The gratitude journal suggested by Amy Morin is one of my favorite tools, but I used it mostly in my most difficult periods. By rereading those simple things or events that made me happy, I find inspiration to create happiness around me nowadays.
2). Practice mindfulness
Developing this habit will help us to stay present, increase concentration, and develop a kinder internal dialogue.
The trainer recommends us to concentrate for a minute on what happens around us and identify new sensations through a body scan.
Michael Michalko has a similar approach in his book, Thinkertoys: A Handbook of Creative-Thinking Techniques, recommending us, before choosing the solutions to our problems, to practice meditation in order to reach that state when our mind is free from any disturbing thoughts: only then will we increase the quality of our ideas.
Going back to Garry Kasparov’s personality, I must say I’ve never seen him angry at the beginning of a chess confrontation because he understood that a clear mind is also powerful.
Only when the situation used to get complicated on the chessboard, he transformed into a spectacular attacker, unleashing that dazzling energy that often stunned his rivals.
That’s why people called him “the Beast from Baku.”
3). Behave like the person you want to become
Changing our behavior will stimulate our emotions and our thoughts to follow the good path.
To illustrate this advice better, I will present the most clear idea I heard related to this action.
Professor and writer, Victor Küppers, suggested us, at the BBVA Talk, to imagine how we would do an unpleasant activity — like washing dishes or taking out the garbage — immediately after coming home with the UEFA Champions League Football trophy.
How would we respond to the greetings of a neighbor encountered on the stairs of our building?
Of course, we would almost hug him, wouldn’t we?
Let’s enjoy together Victor Kuppers’ words:
”When you’re happy, when you’re motivated, when you’re euphoric, when you’re excited — call it whatever you want — but in these moments it’s when you bring out the best you carry inside, because there is that ‘you’; and it is a ‘you’ at its best version, with your best attitudes, with your best feelings. It’s a fantastic ‘you’ that you have, of course, you have it!” — BBVA Aprendemos Juntos, Victor Kupper — El Valor de tu Actitud/ The Value of Your Attitude.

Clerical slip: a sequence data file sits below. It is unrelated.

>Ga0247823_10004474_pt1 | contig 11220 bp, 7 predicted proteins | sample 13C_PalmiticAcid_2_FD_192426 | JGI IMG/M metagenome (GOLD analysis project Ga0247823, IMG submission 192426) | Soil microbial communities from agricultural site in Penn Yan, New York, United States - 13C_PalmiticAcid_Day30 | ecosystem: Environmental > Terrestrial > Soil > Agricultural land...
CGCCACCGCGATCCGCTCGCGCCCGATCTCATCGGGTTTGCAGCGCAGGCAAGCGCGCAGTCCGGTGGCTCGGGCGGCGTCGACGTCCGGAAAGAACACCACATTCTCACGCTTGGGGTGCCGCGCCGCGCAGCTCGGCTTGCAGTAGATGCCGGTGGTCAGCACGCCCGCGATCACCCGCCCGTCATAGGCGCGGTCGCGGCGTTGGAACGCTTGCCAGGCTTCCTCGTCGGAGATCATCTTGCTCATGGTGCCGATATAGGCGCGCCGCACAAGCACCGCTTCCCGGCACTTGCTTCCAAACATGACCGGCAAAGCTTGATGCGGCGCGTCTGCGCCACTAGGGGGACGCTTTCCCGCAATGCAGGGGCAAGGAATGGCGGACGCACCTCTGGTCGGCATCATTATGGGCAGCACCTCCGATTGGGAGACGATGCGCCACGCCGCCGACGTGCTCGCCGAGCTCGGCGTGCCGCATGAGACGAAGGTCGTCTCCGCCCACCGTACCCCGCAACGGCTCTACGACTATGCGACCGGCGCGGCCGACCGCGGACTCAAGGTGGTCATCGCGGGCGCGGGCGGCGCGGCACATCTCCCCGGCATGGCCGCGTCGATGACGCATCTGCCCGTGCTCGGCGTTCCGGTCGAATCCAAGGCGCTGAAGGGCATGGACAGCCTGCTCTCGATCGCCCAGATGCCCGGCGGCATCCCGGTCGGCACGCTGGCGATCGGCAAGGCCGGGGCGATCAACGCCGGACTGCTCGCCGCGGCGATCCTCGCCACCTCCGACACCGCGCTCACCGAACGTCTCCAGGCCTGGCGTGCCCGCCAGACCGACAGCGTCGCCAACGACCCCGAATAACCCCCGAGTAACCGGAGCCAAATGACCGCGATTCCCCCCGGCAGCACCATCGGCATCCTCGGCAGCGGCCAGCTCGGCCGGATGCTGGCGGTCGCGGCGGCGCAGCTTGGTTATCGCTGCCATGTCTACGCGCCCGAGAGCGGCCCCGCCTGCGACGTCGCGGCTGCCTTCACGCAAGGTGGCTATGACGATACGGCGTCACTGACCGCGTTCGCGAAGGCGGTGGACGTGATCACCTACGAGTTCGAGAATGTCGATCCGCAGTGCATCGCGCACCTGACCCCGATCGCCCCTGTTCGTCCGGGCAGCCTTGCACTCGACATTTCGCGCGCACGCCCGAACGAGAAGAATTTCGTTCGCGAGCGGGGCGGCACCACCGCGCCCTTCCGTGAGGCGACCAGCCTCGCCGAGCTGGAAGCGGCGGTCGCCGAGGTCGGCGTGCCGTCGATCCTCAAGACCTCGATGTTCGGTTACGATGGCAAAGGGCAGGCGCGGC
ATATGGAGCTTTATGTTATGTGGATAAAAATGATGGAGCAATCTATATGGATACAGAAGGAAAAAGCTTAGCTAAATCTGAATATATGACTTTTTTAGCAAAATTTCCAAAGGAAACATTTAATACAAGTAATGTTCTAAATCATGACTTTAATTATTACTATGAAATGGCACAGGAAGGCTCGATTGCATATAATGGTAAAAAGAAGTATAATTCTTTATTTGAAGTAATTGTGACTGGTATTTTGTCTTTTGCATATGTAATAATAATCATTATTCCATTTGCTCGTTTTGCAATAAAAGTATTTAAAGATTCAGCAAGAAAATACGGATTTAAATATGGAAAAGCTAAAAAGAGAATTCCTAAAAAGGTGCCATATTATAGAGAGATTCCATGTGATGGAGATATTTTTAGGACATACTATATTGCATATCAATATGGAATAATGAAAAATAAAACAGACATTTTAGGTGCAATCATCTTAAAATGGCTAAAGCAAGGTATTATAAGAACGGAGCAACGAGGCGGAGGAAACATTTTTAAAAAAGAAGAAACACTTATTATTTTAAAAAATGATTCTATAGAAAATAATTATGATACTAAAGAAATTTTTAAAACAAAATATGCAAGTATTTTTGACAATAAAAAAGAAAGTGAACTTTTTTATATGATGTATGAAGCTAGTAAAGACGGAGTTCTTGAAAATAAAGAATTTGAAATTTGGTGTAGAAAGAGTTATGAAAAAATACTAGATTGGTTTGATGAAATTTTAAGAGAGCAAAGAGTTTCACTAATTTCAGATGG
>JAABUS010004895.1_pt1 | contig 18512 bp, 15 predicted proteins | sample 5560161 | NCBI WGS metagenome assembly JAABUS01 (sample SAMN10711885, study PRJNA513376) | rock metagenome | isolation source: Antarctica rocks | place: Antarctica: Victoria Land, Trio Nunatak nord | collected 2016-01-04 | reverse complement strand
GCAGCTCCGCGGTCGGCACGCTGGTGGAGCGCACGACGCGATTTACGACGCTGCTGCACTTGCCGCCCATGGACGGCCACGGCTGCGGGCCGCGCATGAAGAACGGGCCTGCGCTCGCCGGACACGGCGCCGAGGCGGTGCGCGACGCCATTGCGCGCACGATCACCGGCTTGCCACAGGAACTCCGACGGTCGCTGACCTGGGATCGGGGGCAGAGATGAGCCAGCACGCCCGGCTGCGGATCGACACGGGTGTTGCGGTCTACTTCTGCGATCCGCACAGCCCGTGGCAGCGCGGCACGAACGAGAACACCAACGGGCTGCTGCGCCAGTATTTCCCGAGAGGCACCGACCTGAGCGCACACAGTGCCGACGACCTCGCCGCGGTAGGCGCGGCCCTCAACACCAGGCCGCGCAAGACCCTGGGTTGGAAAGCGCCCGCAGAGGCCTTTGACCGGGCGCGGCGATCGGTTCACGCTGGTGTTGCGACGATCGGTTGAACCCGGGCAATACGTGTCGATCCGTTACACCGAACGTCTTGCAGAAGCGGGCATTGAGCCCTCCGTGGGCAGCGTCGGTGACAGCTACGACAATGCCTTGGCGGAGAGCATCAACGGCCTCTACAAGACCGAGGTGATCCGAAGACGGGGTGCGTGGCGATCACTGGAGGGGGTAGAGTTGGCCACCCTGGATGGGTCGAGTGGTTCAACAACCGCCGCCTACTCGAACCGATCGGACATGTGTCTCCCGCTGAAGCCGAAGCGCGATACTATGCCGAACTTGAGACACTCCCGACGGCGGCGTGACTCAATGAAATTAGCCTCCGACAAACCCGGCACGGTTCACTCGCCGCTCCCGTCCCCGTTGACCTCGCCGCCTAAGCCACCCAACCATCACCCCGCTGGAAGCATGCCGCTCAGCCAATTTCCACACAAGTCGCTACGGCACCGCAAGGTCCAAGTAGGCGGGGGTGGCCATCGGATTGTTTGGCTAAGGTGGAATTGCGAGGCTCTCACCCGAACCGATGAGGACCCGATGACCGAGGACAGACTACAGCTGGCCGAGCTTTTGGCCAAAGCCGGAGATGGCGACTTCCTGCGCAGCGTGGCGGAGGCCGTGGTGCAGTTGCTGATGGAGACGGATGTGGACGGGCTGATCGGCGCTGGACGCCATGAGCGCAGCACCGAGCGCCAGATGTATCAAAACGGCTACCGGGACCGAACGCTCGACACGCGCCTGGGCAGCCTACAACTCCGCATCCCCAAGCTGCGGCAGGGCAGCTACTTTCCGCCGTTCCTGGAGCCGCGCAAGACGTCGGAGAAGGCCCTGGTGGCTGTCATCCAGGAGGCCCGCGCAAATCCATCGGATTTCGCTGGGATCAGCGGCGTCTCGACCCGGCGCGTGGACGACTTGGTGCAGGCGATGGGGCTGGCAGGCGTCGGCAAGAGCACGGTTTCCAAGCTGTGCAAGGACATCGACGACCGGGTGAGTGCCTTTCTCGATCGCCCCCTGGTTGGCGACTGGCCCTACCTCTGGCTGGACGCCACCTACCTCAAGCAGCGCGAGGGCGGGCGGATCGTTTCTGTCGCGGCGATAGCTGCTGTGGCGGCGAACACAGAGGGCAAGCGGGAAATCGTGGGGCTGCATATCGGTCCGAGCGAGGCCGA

Two ways to take responsibility
The other factor that Kasparov considers decisive for our mental preparation is taking responsibility instead of watching the time pass.
Regarding this subject, Dr. John Izzo, in his book - Stepping Up: How Taking Responsibility Changes Everything, wrote that people “step up” every day, deciding that they have the capacity, the obligation, and the desire to change things.
We can all step up by identifying a need and deciding to act towards it. For this, we have to analyze our behavior. In Dr. John Izzo’s words:
“The moment we look outside instead of inside, we are like Superman around kryptonite: our power disappears.” —Dr. John Izzo, Stepping Up: How Taking Responsibility Changes Everything.
The author identified two simple “ways to step up”:
- Observe yourself blaming someone for an error and correct this attitude by asking yourself, “In what way am I contributing to the problem?” or “What can I do to make things better?”
- Notice the people that are affected by your reaction and influence them with a positive attitude.
Bonus tip: the bounce-back technique
Anticipating failure and having a back-up plan could also be decisive for our state of mind.
To maintain resilience, Dr. Chris Stankovic says we need to set a quick bounce-back technique in mind to help us when we fail or get frustrated.
Case in point: for athletes, this may be a ritual performed during a game just to turn things around in their mind — pinching a few blades of grass and throwing them into the wind are small gestures through which their mind understands that these athletes let that bad play go.
- We have the tendency to relax and to do nothing — an attitude that can make us vulnerable when high tensions arise.
- To become resilient, we should regularly take decisions and responsibilities.
- The four C’s for achieving complete mental strength are: control of our emotions, commitment toward our goals, challenges sought out of our comfort zone, and confidence in our skills.
- A small bouncing-back technique can help us to quickly forget our failures.
- Before going to sleep, find three things you’re thankful for and write them in a journal.
- Practicing mindfulness will help you to be more present, focused, and creative.
- Behave like your ideal “you,” and your behavior will generate productive thoughts and emotions.
- Take responsibility by not blaming others and by influencing people around you with your positive attitude.